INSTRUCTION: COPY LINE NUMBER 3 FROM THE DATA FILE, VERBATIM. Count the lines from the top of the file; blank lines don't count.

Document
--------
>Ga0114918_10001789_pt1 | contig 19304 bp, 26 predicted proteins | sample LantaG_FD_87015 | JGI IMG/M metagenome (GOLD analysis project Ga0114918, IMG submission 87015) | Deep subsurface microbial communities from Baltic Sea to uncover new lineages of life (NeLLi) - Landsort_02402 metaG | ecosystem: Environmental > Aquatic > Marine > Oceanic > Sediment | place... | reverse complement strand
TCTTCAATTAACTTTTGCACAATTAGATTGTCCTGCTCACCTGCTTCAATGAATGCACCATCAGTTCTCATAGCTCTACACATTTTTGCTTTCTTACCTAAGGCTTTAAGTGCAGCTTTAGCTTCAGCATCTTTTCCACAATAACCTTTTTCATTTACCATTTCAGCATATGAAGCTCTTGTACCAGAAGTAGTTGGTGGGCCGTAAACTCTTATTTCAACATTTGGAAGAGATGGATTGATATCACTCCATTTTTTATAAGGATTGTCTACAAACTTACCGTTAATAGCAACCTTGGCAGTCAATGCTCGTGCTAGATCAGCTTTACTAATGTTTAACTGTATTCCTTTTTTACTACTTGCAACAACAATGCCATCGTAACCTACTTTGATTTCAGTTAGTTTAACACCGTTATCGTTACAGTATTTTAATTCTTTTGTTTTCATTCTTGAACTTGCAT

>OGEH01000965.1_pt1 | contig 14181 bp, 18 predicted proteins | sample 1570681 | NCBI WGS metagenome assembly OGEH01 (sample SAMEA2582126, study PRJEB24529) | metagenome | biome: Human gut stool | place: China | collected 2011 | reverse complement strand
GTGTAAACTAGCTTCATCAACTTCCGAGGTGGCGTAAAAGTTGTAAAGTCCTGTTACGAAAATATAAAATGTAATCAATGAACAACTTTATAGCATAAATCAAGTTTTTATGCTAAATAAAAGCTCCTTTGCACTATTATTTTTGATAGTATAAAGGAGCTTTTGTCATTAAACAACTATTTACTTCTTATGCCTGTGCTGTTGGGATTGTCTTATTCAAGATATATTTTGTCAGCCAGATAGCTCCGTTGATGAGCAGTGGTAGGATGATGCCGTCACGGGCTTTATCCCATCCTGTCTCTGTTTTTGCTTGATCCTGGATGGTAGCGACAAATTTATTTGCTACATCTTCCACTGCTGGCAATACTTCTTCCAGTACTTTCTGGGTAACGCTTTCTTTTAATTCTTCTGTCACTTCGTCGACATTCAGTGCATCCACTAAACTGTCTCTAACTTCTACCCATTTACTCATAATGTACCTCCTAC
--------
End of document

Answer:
>OGEH01000965.1_pt1 | contig 14181 bp, 18 predicted proteins | sample 1570681 | NCBI WGS metagenome assembly OGEH01 (sample SAMEA2582126, study PRJEB24529) | metagenome | biome: Human gut stool | place: China | collected 2011 | reverse complement strand